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Suppose we have a right triangle $ABC$ with hypotenuse $AB$. Further, suppose the altitude from $C$ hits hypotenuse $AB$ at point $D$. If the inradius of $ACD$ is $r_1$ and the inradius of $BCD$ is $r_2$, then what is the inradius of triangle $ABC$, in terms of $r_1$ and $r_2$? My guess is that it is $\sqrt{r_1^2+r_2^2}$, but can someone help me confirm or deny this statement?

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  • $\begingroup$ ahh, it appears I have not done enough research... agutie.homestead.com/files/problem/…... but how does one arrive at that? Of course, one obvious method is monstrous algebra bash using the relationships between sids of the right triangle and repeatedly utilizing $A=rs$, but I feel there should be a simple proof for such a simple theorem. $\endgroup$ – Bryce Jan 26 '12 at 22:41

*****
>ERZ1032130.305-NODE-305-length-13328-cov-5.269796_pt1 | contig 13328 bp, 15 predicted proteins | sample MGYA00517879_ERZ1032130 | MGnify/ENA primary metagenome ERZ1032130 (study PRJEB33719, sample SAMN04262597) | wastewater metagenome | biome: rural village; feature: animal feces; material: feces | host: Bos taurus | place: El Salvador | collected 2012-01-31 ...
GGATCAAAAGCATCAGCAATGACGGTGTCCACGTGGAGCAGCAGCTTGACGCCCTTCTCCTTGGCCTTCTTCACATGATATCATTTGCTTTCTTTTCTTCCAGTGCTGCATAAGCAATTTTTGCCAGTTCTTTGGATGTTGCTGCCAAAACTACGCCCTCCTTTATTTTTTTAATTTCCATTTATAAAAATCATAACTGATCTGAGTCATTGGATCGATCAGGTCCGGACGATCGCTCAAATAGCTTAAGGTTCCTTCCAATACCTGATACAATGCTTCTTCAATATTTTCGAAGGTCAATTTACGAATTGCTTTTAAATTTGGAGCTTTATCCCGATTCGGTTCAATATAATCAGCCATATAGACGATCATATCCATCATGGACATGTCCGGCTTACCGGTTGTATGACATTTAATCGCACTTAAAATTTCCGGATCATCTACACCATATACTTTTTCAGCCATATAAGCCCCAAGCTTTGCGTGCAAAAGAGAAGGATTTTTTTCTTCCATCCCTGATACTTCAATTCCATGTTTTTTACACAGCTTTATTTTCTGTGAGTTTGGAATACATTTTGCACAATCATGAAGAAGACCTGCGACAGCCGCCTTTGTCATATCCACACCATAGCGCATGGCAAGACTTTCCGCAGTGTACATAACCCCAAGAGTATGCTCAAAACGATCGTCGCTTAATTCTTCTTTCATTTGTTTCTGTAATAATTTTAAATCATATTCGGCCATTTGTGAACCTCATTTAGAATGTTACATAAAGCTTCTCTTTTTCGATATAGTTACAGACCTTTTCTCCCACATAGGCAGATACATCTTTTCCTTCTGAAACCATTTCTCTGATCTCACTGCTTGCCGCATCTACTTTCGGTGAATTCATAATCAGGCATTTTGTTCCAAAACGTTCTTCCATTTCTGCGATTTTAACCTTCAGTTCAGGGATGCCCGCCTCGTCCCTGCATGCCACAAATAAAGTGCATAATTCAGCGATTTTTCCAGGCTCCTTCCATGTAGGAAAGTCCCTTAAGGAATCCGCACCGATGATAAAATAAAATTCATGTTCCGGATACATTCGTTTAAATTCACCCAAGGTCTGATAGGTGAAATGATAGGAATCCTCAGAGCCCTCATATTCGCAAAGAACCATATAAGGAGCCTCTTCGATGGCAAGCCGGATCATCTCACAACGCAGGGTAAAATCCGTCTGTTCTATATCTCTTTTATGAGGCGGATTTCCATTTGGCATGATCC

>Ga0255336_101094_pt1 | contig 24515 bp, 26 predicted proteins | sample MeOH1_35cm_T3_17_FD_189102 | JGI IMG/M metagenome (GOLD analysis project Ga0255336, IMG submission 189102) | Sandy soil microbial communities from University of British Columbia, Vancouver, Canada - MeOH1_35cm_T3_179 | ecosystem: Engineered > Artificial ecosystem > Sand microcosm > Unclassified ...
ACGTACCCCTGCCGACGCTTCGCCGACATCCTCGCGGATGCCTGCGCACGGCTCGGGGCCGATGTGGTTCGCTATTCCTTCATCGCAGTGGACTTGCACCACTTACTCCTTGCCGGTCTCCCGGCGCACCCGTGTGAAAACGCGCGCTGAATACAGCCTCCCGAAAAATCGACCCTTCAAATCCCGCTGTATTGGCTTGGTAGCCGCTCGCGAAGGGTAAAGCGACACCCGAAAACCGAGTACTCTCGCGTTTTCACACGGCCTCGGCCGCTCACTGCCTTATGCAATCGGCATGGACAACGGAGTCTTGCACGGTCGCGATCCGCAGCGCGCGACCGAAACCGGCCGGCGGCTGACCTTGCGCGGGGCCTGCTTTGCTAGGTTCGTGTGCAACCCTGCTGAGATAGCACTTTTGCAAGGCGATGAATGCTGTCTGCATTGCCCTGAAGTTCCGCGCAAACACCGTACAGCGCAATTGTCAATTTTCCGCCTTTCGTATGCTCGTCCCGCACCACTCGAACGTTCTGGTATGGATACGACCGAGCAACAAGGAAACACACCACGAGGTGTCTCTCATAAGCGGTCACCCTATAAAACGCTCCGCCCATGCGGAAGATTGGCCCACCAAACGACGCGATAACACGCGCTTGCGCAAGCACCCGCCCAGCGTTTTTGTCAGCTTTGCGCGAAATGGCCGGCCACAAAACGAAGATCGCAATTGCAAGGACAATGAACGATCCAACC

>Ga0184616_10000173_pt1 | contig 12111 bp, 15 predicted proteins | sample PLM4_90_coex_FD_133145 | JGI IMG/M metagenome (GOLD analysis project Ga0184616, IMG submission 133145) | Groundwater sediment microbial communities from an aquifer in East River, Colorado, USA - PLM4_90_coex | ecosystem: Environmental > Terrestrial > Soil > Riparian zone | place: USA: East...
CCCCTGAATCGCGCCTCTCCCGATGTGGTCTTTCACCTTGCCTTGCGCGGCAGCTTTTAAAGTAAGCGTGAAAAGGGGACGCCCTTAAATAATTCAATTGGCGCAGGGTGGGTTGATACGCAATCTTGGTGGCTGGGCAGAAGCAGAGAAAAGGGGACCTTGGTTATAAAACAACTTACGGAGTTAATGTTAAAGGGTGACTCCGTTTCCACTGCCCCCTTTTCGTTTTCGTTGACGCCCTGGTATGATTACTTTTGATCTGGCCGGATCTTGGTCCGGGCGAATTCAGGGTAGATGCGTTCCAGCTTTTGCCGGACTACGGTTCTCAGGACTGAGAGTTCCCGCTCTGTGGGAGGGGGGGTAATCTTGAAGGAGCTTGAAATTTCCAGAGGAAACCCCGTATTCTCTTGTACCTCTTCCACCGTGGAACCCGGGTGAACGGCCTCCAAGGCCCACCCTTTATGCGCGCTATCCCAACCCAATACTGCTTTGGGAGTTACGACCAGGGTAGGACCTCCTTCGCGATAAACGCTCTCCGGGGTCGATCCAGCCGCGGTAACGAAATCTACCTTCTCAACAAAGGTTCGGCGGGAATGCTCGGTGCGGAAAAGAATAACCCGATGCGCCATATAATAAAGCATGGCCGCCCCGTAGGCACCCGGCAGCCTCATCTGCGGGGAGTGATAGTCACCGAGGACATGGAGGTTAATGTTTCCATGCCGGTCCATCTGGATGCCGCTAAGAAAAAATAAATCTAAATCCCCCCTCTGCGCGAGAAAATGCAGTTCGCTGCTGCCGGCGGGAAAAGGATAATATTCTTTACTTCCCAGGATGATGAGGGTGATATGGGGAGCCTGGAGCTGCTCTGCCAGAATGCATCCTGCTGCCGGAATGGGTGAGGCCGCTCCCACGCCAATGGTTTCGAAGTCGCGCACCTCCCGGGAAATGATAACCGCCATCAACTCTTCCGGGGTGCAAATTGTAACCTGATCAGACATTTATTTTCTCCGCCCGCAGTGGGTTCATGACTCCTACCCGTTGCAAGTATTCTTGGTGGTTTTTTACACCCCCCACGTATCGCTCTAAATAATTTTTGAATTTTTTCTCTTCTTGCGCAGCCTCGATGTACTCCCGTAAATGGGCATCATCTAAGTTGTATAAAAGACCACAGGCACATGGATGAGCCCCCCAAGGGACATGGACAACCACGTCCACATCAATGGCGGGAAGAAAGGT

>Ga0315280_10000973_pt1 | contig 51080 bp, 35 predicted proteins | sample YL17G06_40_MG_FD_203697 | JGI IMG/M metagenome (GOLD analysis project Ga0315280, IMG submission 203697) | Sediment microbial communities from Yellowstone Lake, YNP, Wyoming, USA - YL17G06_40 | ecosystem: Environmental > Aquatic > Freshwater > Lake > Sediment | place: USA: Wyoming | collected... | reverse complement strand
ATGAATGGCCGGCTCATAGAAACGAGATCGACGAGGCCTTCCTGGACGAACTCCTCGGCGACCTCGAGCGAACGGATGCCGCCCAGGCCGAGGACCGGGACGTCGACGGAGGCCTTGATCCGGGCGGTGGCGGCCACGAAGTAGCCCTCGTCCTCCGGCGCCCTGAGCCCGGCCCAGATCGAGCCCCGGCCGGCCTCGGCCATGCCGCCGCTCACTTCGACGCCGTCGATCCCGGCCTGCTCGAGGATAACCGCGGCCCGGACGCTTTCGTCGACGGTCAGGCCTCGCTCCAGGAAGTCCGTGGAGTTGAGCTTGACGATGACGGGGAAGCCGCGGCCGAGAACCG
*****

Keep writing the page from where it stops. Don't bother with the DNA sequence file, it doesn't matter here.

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The triangles $ABC$, $ACD$ and $BCD$ are similar, and so their areas are proportional to the squares of the radii of their in-circles.

Furthermore the area of $ABC$ is equal to the sum of the areas of $ACD$ and $BCD$.

So your guess is correct.

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    $\begingroup$ Minimalist! The OP might like to know that this also proves the Pythagorean Theorem. The areas of the three triangles are $kc^2$, $kb^2$, and $ka^2$ for some $k$, and therefore $kc^2=kb^2+ka^2$. $\endgroup$ – André Nicolas Jan 27 '12 at 0:03

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